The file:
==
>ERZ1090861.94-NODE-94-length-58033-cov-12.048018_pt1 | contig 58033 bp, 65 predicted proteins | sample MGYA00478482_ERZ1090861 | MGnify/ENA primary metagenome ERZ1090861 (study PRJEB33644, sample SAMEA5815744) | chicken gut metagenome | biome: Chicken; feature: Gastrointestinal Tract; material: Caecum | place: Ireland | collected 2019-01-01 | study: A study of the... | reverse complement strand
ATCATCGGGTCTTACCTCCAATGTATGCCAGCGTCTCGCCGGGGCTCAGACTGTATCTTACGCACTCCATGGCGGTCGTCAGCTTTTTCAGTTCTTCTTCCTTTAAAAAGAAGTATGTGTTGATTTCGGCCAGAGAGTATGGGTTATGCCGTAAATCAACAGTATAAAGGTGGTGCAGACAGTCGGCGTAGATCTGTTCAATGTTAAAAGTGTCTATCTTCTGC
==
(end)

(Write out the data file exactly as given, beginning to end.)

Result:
>ERZ1090861.94-NODE-94-length-58033-cov-12.048018_pt1 | contig 58033 bp, 65 predicted proteins | sample MGYA00478482_ERZ1090861 | MGnify/ENA primary metagenome ERZ1090861 (study PRJEB33644, sample SAMEA5815744) | chicken gut metagenome | biome: Chicken; feature: Gastrointestinal Tract; material: Caecum | place: Ireland | collected 2019-01-01 | study: A study of the... | reverse complement strand
ATCATCGGGTCTTACCTCCAATGTATGCCAGCGTCTCGCCGGGGCTCAGACTGTATCTTACGCACTCCATGGCGGTCGTCAGCTTTTTCAGTTCTTCTTCCTTTAAAAAGAAGTATGTGTTGATTTCGGCCAGAGAGTATGGGTTATGCCGTAAATCAACAGTATAAAGGTGGTGCAGACAGTCGGCGTAGATCTGTTCAATGTTAAAAGTGTCTATCTTCTGC